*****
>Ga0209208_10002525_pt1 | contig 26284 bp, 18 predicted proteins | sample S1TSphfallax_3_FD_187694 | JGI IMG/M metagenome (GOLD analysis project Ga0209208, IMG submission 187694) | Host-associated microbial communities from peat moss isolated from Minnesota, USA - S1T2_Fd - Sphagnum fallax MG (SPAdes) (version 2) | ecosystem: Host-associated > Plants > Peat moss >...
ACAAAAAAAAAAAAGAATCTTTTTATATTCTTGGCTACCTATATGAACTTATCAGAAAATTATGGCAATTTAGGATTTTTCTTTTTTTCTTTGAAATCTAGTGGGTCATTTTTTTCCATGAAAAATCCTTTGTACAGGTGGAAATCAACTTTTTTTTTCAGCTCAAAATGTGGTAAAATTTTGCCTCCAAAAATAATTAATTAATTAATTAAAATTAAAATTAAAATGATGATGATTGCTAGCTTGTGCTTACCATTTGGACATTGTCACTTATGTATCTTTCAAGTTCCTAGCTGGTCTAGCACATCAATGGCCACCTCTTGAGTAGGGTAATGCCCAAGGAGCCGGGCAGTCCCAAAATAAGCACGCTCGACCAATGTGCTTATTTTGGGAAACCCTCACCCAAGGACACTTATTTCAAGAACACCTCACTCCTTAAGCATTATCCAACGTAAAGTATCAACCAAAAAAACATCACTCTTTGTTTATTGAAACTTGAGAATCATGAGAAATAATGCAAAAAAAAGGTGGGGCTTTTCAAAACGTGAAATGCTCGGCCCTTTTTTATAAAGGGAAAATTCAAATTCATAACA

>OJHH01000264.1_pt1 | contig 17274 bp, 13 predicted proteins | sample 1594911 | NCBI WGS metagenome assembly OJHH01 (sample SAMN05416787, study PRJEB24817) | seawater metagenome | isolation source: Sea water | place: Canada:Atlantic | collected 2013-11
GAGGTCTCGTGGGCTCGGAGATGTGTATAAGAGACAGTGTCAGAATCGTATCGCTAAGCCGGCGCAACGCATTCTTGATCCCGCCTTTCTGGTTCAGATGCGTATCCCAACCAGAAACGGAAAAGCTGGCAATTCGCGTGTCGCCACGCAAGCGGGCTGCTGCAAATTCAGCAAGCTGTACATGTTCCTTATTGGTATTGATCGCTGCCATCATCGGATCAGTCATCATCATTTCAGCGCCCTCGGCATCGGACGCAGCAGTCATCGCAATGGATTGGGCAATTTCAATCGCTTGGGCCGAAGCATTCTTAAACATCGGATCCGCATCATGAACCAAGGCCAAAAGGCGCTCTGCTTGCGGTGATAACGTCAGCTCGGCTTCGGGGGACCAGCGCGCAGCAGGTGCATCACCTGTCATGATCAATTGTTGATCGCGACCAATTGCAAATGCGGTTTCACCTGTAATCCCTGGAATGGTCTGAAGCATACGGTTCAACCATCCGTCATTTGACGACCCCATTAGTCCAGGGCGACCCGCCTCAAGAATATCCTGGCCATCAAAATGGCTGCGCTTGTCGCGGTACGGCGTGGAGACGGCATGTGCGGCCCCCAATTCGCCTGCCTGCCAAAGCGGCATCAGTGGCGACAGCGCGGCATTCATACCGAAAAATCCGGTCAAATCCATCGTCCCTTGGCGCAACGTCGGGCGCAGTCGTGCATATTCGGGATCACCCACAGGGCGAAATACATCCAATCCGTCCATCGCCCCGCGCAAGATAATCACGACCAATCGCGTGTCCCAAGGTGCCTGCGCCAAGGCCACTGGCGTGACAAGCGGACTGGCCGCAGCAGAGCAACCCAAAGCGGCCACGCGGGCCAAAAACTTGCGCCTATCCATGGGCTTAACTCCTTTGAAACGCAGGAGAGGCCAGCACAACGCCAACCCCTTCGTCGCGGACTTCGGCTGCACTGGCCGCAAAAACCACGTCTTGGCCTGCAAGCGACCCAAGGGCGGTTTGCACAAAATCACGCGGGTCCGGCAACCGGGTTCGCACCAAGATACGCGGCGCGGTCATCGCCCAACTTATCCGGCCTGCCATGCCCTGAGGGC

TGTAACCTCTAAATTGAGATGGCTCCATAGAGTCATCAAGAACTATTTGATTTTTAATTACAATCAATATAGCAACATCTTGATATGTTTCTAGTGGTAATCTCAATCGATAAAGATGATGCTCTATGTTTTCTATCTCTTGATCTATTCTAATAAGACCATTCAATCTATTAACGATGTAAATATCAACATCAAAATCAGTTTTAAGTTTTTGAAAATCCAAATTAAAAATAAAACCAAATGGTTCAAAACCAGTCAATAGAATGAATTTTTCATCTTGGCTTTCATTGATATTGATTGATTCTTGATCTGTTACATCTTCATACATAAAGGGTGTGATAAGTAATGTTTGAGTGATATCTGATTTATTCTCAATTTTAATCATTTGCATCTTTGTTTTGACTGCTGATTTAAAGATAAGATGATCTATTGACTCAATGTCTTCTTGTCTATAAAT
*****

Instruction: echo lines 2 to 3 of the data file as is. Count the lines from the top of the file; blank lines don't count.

ACAAAAAAAAAAAAGAATCTTTTTATATTCTTGGCTACCTATATGAACTTATCAGAAAATTATGGCAATTTAGGATTTTTCTTTTTTTCTTTGAAATCTAGTGGGTCATTTTTTTCCATGAAAAATCCTTTGTACAGGTGGAAATCAACTTTTTTTTTCAGCTCAAAATGTGGTAAAATTTTGCCTCCAAAAATAATTAATTAATTAATTAAAATTAAAATTAAAATGATGATGATTGCTAGCTTGTGCTTACCATTTGGACATTGTCACTTATGTATCTTTCAAGTTCCTAGCTGGTCTAGCACATCAATGGCCACCTCTTGAGTAGGGTAATGCCCAAGGAGCCGGGCAGTCCCAAAATAAGCACGCTCGACCAATGTGCTTATTTTGGGAAACCCTCACCCAAGGACACTTATTTCAAGAACACCTCACTCCTTAAGCATTATCCAACGTAAAGTATCAACCAAAAAAACATCACTCTTTGTTTATTGAAACTTGAGAATCATGAGAAATAATGCAAAAAAAAGGTGGGGCTTTTCAAAACGTGAAATGCTCGGCCCTTTTTTATAAAGGGAAAATTCAAATTCATAACA

>OJHH01000264.1_pt1 | contig 17274 bp, 13 predicted proteins | sample 1594911 | NCBI WGS metagenome assembly OJHH01 (sample SAMN05416787, study PRJEB24817) | seawater metagenome | isolation source: Sea water | place: Canada:Atlantic | collected 2013-11